Fifty years ago, Manchester-born Anthony Burgess got married to Italian linguist and translator Liana Macellari, and the pair decided to leave England and settle abroad. First off, they stopped by Malta, a move which saw much of Burgess’s library of books confiscated by the authorities for reasons of ‘indecency’ or ‘blasphemy’. Though the seized collection – which included works by the likes of Angela Carter, Kingsley Amis and DH Lawrence – was destroyed by the Maltese government, the International Anthony Burgess Foundation has painstakingly put together the same editions for a special exhibition, on until 30 September, and open weekdays 10am-3pm (free admission).
‘Banned Books: Anthony Burgess and Censorship’ delves more deeply into the subject of freedom of expression, one that was close to Burgess’s heart – somewhat ironically, given that the film adaptation of his own novel A Clockwork Orange was subsequently banned in the UK by its own director Stanley Kubrick. Not one to shy of controversy, Anthony Burgess was a lifelong opponent of censorship, writing extensively about it and speaking out in defence of writers whose work was under threat of being suppressed for blasphemy or obscenity – famously delivering a lecture at the University of Malta (no coincidence) to a packed audience of over 1,000 people, in which he argued that obscenity and pornography should be judged according to artistic merit.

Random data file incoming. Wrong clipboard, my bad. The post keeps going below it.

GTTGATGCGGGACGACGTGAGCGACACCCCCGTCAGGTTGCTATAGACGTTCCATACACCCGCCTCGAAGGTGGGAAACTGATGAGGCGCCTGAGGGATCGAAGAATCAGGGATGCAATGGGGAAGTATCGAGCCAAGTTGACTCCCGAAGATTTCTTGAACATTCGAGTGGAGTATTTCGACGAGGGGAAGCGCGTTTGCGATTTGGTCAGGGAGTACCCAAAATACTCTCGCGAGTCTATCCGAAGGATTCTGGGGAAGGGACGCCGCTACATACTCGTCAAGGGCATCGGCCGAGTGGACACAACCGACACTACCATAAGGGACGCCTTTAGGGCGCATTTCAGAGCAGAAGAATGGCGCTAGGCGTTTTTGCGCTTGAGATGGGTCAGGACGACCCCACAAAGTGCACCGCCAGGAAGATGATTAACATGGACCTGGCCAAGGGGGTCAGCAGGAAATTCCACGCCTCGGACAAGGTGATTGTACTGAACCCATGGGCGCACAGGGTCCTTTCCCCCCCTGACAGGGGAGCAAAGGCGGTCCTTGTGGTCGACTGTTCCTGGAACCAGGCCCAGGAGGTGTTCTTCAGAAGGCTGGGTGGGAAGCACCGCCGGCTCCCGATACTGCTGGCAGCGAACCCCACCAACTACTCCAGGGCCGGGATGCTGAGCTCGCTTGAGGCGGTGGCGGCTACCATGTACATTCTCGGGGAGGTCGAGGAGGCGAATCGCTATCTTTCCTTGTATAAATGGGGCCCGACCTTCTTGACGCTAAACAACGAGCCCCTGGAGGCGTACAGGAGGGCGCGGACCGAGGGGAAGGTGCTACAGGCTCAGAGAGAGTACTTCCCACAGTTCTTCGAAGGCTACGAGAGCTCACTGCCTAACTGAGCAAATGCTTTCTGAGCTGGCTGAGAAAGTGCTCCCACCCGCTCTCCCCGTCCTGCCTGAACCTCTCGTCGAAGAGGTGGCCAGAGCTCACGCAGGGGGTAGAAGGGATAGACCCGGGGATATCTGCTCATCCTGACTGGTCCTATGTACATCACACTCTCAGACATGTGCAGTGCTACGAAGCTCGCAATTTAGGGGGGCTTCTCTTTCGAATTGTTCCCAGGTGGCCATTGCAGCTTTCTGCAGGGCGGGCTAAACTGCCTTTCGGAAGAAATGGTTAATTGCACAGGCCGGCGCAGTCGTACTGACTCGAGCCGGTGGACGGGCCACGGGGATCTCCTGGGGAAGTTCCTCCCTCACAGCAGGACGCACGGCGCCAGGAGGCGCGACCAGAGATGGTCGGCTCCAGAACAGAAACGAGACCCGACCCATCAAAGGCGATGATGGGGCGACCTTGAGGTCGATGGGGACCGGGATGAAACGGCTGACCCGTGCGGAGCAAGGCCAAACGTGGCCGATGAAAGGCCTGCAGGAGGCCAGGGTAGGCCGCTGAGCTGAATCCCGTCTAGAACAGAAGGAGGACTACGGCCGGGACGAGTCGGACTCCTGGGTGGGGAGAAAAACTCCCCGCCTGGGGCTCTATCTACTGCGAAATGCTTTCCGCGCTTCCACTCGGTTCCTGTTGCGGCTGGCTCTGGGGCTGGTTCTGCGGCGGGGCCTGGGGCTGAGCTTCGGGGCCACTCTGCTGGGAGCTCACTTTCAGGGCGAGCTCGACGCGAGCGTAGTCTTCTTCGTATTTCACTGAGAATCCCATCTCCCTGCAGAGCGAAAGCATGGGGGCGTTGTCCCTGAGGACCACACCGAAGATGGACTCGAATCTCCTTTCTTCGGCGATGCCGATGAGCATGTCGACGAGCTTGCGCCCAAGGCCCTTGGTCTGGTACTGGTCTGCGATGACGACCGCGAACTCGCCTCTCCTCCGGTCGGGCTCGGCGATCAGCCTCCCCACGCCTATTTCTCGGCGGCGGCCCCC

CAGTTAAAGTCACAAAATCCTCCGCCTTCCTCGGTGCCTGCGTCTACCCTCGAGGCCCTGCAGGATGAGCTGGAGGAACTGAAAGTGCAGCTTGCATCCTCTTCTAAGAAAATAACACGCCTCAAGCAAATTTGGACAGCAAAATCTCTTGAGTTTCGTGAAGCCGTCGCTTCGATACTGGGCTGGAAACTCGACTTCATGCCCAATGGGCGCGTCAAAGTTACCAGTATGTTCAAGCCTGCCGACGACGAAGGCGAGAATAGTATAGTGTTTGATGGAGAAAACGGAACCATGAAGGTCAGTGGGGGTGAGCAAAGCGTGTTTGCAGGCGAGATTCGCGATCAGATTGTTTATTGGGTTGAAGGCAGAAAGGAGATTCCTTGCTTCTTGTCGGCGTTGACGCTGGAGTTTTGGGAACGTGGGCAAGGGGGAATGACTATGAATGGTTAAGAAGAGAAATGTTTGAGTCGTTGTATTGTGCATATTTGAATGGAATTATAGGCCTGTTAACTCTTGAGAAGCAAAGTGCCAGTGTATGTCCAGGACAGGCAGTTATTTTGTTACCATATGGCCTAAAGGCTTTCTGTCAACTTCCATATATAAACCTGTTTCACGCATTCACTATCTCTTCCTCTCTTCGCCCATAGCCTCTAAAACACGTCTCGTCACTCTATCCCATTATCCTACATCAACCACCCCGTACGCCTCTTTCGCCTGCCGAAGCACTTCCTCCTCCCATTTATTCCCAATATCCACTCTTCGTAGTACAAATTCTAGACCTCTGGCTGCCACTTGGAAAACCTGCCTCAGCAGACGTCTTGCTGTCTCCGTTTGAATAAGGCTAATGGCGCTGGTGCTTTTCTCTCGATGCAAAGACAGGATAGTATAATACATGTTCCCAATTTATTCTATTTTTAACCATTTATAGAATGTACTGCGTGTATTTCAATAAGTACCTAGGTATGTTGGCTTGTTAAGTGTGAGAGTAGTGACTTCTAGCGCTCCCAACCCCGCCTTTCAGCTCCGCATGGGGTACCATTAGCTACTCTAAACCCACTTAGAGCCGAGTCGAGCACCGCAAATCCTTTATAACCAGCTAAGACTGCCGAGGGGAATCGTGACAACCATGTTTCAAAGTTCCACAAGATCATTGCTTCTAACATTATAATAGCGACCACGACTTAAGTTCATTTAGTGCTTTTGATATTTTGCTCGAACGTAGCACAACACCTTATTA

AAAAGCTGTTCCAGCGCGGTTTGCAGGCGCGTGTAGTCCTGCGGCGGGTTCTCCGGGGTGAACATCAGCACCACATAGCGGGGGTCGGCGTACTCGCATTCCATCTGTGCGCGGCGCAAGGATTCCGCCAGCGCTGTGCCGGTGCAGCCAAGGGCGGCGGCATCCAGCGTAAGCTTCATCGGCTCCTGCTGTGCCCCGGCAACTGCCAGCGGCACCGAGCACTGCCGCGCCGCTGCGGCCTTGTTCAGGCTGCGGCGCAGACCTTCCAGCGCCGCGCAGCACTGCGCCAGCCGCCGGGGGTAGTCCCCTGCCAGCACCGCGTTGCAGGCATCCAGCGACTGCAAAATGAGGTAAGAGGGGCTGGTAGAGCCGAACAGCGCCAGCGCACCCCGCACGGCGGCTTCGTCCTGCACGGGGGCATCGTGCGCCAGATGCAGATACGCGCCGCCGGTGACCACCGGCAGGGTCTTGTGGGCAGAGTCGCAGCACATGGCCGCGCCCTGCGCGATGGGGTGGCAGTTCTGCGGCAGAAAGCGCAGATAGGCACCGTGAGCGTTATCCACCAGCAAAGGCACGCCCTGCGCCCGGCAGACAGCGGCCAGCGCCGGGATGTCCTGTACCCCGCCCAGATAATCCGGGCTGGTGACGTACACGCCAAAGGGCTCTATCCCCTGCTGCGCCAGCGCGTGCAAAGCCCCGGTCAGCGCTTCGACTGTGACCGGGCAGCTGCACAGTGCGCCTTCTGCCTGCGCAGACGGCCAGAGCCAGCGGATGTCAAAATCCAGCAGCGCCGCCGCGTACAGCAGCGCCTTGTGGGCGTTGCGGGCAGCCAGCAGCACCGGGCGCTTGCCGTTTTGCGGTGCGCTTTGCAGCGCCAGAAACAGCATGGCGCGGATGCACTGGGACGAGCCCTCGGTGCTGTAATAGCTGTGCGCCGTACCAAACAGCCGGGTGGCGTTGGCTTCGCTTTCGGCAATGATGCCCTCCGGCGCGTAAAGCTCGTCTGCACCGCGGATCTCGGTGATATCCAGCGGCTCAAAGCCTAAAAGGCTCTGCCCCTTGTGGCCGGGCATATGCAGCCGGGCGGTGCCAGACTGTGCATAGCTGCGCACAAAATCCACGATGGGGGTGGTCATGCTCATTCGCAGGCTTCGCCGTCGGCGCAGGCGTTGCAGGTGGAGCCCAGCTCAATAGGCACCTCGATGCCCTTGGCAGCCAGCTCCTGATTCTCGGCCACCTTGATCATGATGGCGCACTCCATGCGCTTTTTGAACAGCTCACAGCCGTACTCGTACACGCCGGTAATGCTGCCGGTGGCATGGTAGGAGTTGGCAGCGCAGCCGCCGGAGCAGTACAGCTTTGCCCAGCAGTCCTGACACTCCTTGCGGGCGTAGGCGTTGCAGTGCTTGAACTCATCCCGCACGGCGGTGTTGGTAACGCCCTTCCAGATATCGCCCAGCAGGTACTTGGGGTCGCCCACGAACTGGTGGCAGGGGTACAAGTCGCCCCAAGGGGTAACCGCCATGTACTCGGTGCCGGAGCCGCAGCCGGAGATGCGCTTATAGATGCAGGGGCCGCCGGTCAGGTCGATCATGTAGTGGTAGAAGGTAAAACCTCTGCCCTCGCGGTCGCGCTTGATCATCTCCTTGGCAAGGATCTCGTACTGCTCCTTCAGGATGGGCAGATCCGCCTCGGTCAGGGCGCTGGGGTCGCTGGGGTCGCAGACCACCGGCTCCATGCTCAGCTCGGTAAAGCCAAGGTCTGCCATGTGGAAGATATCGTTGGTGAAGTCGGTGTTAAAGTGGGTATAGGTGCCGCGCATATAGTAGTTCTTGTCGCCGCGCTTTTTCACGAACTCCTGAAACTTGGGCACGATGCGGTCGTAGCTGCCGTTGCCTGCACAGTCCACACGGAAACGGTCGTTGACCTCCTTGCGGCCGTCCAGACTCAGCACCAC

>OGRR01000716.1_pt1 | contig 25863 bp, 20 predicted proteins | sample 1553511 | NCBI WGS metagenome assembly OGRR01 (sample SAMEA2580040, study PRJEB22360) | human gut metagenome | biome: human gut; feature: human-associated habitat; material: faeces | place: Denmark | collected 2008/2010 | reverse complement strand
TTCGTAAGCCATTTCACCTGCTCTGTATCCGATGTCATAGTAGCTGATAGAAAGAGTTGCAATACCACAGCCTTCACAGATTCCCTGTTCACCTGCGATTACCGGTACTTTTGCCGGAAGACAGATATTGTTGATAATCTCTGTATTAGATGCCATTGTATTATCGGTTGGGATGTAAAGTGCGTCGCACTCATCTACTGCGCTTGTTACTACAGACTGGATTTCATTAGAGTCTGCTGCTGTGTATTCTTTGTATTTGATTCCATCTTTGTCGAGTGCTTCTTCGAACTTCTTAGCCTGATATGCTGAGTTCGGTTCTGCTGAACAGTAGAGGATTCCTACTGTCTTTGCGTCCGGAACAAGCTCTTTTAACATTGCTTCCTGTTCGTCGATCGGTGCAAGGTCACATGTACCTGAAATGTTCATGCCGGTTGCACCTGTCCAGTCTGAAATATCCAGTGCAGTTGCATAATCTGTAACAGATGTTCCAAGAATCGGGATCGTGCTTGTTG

To celebrate the new show in the Engine House, a special launch party is being compèred by the IABF’s Fat Roland (also one-half of the Bad Language hosting team) on Friday 29 June, starting at 6pm. A drinks reception will be followed by readings of extracts from some of the banned books by The Writing Squad graduate Lenni Sanders, performance poet Steph Lonsdale and Matthew Frost, of Manchester University Press and The Manchester Prize. All free – be sure to book your place via the link below.